Break ‘passive’ English effort: expert


Staff Writer

Efforts to foster a generation of more globally competitive talent will not bear fruit unless Japan breaks away from its traditional penchant for “passive” written English exams, Perry Akins, a well-known expert in the field of English-language education, said Friday in Tokyo.

Akins, former president of the ELS Language Centers, was visiting Tokyo to promote iTEP, a fledgling Internet-based English proficiency test developed by Boston Education Services, of which he is chairman.

Since its launch in 2007, iTEP has been used by more than 300 universities for their admission processes, according to Boston Educational Services.

Speaking of the ever-increasing need to beef up the English-communication abilities of Japanese people, Akins said the nation has long been plagued by too much emphasis on book learning.

The biggest reason Japanese students study English today, he said, is “to pass a passive English-language examination” that focuses too much on their reading abilities and little else.

This entrenched “exam-first” mind-set has caused teachers to “teach what’s only tested,” he said.

Akins also suggested that the curriculum should be revised so students learn the language for a longer period of time during their school week — “at least two hours a day, three days a week.”

Unless these problems are fixed, no significant change will be forthcoming, he said.

  • Ben Snyder

    Something tells me this fell on deaf ears…

  • kyushuphil

    What is Akins smoking?

    He really thinks the Japanese will abandon their passivity-focused training in English?

    He just doesn’t understand the glories of regimentation.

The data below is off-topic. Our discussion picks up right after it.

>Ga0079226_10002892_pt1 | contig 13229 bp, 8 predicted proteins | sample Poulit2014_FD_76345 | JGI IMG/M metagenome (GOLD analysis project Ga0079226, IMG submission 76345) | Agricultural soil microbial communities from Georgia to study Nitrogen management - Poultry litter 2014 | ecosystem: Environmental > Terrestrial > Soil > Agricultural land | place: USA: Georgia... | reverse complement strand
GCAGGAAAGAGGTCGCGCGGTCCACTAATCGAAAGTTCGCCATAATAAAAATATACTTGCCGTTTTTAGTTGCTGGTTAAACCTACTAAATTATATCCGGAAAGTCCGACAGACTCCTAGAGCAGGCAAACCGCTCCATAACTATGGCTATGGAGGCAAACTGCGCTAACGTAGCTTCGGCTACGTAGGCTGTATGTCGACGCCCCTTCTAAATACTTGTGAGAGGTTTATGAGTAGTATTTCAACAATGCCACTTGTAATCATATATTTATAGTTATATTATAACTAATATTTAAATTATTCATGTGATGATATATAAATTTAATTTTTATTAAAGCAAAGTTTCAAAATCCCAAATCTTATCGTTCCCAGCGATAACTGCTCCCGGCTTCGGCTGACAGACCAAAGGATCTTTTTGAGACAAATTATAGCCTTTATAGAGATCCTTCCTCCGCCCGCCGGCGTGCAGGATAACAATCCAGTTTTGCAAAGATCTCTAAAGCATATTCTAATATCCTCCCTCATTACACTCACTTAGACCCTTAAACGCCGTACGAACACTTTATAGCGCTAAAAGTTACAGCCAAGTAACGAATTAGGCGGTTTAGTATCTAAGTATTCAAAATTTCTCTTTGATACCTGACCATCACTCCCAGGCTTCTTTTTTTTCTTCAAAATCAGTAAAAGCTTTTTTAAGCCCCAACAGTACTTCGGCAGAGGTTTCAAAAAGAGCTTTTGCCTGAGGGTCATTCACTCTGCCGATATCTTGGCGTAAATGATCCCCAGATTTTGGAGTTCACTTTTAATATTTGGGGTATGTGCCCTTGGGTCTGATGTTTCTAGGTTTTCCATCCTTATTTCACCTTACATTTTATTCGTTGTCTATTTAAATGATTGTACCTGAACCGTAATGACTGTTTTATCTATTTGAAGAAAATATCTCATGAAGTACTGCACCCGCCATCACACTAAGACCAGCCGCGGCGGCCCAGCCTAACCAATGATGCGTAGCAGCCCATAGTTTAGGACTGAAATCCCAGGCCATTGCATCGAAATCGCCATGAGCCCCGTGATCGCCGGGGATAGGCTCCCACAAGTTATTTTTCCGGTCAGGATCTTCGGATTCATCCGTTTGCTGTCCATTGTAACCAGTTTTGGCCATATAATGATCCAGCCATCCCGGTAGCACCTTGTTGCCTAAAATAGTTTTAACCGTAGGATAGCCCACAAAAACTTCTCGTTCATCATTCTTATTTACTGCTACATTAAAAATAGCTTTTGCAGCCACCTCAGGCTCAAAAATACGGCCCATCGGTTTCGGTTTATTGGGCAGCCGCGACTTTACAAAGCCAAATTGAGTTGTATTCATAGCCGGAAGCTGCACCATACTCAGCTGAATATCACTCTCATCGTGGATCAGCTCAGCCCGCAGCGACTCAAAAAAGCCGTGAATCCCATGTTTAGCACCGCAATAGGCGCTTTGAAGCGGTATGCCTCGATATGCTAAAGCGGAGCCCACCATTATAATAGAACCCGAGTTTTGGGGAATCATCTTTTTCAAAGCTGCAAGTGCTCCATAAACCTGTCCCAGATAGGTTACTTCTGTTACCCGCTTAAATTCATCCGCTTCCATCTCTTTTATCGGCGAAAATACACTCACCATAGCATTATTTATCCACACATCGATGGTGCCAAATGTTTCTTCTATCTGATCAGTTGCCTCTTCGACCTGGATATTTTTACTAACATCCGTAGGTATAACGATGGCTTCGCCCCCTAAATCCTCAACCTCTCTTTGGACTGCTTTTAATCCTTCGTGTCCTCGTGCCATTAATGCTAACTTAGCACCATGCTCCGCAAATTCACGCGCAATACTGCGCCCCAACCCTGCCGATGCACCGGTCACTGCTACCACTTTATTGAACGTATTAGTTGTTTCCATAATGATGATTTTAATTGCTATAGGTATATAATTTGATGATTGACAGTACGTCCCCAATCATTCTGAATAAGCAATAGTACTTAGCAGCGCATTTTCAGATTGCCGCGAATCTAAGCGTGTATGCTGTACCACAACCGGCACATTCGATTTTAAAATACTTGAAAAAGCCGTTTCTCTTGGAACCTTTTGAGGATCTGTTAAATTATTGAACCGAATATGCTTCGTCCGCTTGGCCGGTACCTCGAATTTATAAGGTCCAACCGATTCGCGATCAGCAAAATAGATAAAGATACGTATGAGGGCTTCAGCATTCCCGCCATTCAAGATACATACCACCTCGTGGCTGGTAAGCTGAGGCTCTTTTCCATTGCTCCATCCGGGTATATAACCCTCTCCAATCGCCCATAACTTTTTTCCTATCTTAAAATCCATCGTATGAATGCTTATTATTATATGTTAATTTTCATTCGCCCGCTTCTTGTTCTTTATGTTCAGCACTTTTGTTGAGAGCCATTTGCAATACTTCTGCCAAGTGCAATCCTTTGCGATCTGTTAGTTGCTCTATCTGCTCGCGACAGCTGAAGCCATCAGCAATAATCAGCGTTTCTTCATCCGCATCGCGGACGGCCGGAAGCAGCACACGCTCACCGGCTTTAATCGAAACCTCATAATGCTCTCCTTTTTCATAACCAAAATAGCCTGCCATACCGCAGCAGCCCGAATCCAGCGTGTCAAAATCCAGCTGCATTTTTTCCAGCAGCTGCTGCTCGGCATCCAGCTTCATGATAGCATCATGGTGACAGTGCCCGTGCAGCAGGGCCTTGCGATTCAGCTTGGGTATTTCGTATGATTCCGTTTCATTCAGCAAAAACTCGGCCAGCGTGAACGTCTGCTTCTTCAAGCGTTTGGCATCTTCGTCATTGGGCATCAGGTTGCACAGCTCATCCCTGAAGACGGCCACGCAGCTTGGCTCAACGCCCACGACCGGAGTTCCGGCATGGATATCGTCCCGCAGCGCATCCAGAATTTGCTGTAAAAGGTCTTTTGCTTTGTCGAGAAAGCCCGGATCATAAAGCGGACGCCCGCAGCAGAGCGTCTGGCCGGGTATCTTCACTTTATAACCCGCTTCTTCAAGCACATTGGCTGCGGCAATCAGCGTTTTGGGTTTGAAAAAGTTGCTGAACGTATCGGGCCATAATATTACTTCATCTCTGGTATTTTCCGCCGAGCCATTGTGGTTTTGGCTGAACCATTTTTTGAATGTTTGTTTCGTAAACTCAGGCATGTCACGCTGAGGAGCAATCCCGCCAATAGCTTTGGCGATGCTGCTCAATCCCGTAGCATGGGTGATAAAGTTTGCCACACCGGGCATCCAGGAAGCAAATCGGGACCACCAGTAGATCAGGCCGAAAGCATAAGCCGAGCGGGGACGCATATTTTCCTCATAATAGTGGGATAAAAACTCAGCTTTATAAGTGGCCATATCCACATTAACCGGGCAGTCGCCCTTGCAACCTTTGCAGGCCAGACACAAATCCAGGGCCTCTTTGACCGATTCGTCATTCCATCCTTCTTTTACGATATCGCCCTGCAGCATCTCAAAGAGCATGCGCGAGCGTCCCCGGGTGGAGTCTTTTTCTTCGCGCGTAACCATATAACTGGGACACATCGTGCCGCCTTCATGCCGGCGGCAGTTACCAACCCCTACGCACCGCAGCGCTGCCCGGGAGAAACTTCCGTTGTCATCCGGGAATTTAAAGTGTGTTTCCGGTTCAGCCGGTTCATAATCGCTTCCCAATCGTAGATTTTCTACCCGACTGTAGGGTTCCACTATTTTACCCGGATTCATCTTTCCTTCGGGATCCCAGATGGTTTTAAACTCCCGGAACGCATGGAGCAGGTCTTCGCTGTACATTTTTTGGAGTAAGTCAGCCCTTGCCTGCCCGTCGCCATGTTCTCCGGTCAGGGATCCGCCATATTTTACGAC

The Japanese have accepted — totally — totally without thinking — all the culture of advertising which the international consumerism interests have foisted on the once-proud national culture. Neon sprawl. Shopping mall parking lagoons. Fast food. Cars, cars, cars. Robot girl pop groups. And insanely dangerous, generations-polluting nuke power plants further to push it all.

    Once the Japanese decided to accept all this, they realized they couldn’t possibly have schools teach anyone to be active as a human individual — let alone (heaven forbid) to imagine or engage anyone else as an individual. Everyone now nicely fits the consumer demographics marketed to all — with TV smiles as enforcement. Nothing else is necessary in the schools except to keep cramming, keep in dō-ki 同期 same-age groups, keep the regimentation mindlessness going, keep the stress and fear levels ritualized, plus some sports thrown in.

    Akins, the naïve visitor, must clearly be smoking something mind-altering to imagine that the Japanese are ever going to change a bit of this, their suicidal happy, happy.